We navigated the maze of passages to the main concourse where in the time we had spare before our meeting with Geoff Dann and our train, I took out the camera and experimented with trying to capture an effect I had once used for a brochure for Barclays International to tie together a series of their Banks across the continent – people blurred to capture there sense of speed as they hurried to work. I remembered that I had found one particular speed to give me just the right effect, and I set about seeing whether it still held true – and it did (I leave others to find just what shutter speed that was!). I also took some shots from the base of the Shard in the dismal light of a rainy London day, and Adam needed to find something to eat, so for a while we both went downstairs to walk around in the comparative warmth and then we returned to wait for Geoff and then we all set off for Reigate.
There upon arrival we found there to be no taxis in sight, but after a short while we found the taxi’s office and were soon on our way to Canon, the fare was remarkably inexpensive, but we learned later, there had been an intention for a shuttle service from the station provided by Canon! The building is splendid adjoining and connected to the former Woodhatch House set in wonderful countryside. We all signed in and were shown to where we were offered refreshments and informed where everything was to take place, everyone was welcoming and cheerful, and we sat down for a spell to decide which demonstrations we would visit, and our first was to learn about Flash techniques. This was hosted by Andy Kruczek and Dave Newton and featured model Louise and owl, Peanut, and proved to be both entertaining and informative, so we also joined for round two later. Interspersing our day with visits outside to practice taking shots of some wild birds brought along for the day and we were able to use a variety of different long lenses.
We also listened to to a talk by Marc Aspland, Sports Photographer for The Times, but we somehow managed to miss the talk on Landscape photography by David Clapp, which was a shame. However, it was a splendidly enjoyable and productive day for which we were very grateful to Canon, who were fantastic hosts. We phoned the cab company for a lift to Reigate station, but after a wait during which we spoke to one driver it was then we learned that Canon had laid on a Shuttle bus to and from Redhill! However we were far from alone in not learning of this because the driver informed us he had only had one taker and had just returned from taking him back to the Station, so we clambered aboard together with a charming Indian who turned out to be part of Canon’s Localisation team.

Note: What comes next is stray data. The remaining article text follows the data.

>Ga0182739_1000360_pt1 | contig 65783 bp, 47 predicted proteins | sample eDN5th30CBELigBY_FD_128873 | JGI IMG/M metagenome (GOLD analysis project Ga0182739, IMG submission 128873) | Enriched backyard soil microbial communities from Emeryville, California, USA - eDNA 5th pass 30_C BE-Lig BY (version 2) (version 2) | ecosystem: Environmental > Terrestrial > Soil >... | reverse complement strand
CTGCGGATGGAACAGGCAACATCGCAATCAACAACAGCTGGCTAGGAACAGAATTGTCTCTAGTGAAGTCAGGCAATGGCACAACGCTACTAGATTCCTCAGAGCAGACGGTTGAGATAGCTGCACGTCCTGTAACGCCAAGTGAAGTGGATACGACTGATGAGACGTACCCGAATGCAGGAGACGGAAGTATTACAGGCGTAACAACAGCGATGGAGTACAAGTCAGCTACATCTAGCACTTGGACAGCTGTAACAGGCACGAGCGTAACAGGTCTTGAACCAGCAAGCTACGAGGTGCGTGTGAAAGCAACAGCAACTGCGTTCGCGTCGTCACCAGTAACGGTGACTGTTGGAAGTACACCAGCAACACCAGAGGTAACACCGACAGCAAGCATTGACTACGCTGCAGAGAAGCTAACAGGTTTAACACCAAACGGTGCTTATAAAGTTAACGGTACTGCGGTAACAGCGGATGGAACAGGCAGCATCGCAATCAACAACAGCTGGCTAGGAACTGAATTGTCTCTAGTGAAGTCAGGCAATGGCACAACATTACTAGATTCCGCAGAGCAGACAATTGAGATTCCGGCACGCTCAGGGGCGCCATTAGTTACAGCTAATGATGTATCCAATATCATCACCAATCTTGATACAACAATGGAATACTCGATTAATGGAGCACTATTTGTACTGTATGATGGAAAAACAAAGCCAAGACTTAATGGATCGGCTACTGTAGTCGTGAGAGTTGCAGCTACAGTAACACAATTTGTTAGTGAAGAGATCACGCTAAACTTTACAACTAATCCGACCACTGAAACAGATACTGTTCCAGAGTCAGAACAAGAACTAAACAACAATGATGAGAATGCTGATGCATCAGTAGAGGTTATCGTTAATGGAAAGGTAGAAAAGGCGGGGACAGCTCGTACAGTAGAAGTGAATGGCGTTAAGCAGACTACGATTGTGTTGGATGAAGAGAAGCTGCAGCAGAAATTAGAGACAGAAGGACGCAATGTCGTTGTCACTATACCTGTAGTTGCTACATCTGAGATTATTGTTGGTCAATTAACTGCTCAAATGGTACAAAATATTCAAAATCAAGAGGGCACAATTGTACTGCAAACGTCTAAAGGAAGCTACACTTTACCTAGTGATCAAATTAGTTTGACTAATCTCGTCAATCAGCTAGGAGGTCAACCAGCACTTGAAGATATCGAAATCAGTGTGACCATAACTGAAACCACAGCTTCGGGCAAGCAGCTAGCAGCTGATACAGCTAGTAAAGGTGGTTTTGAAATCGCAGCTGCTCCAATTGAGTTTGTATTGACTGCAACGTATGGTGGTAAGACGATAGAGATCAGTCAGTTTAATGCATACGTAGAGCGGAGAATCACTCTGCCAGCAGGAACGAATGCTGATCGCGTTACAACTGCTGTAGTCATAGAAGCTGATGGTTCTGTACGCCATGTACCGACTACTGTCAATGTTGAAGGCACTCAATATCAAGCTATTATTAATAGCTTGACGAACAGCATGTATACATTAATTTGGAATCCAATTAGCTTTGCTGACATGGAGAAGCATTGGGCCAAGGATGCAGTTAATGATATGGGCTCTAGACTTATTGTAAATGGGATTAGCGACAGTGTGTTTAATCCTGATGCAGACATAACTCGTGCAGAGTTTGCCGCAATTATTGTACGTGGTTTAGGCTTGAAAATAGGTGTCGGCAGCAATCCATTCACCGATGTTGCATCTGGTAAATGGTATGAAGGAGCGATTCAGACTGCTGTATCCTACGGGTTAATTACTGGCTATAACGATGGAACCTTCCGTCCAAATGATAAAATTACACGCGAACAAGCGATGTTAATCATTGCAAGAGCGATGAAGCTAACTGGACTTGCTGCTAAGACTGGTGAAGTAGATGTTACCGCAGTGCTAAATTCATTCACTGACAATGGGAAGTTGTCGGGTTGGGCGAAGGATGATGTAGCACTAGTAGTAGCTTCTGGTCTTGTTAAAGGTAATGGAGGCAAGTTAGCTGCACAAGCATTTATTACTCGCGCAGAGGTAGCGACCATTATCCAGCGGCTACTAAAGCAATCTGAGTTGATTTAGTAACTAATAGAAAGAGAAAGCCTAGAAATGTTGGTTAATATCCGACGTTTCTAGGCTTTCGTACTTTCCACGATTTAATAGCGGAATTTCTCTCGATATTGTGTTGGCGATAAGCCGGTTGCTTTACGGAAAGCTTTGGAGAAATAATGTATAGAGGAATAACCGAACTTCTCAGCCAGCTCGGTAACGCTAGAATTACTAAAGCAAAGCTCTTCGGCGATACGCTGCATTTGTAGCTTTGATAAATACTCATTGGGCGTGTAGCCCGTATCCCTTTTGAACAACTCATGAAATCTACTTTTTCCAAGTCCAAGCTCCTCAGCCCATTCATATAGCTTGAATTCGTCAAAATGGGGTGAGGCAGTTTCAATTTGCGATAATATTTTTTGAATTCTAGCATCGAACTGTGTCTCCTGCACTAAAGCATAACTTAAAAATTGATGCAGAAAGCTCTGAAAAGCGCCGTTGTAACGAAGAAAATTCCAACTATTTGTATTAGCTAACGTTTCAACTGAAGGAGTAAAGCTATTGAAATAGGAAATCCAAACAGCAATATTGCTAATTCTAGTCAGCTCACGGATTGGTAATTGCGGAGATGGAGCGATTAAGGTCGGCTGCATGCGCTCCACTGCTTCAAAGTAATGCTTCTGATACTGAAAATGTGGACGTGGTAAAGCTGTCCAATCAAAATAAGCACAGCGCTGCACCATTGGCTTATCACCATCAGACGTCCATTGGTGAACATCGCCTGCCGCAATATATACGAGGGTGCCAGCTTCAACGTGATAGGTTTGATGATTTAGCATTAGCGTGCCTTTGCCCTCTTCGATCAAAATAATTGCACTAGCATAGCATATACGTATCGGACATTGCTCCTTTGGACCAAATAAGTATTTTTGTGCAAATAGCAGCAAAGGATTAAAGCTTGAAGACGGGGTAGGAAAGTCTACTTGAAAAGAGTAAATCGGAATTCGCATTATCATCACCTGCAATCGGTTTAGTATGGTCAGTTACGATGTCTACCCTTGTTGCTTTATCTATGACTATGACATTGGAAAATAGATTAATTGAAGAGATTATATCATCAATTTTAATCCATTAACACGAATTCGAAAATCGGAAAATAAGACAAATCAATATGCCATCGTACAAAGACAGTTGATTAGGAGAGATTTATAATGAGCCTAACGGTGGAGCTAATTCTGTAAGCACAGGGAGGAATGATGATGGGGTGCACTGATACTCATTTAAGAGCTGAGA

I did however have one disaster; as I managed to leave my briefcase in that vehicle but only realised once in the station, which caused a drama so Adam left for London without me and Geoff stayed with me as we tried to contact Canon and the driver – very fortunately all turned out well and after several phone calls I learned that it had been found and would be sent on to me, but not that night. I was very grateful to those who sorted this all out, and I now will wait for its return by post. Phew! Geoff and I got separated at the Underground, because I needed to top up my Oyster card, and I journeyed on to Adam and Penelope’s where I was treated to dinner, somewhat later than planned, but thoroughly enjoyed. After bidding then farewell, I headed home. A memorable day.
Monday, 11 November 2013
The Sunday was promised to be bright and sunny, but chilly, so I had travelled with several layers to allow me to spend a good time at the chosen location, that I had already visited twice before.
I parked the car as carefully as possible to ensure the farmer and workers could still reach the field with ease, and I set up the EOS 5D MkII and 300mm plus 1.4 Converter on the Gimbal head atop my tripod, and set off up the hill after passing through the kissing gate. I knew the field to be steep and very wet, so wellies were de rigeur, as were fingerless gloves and a scarf.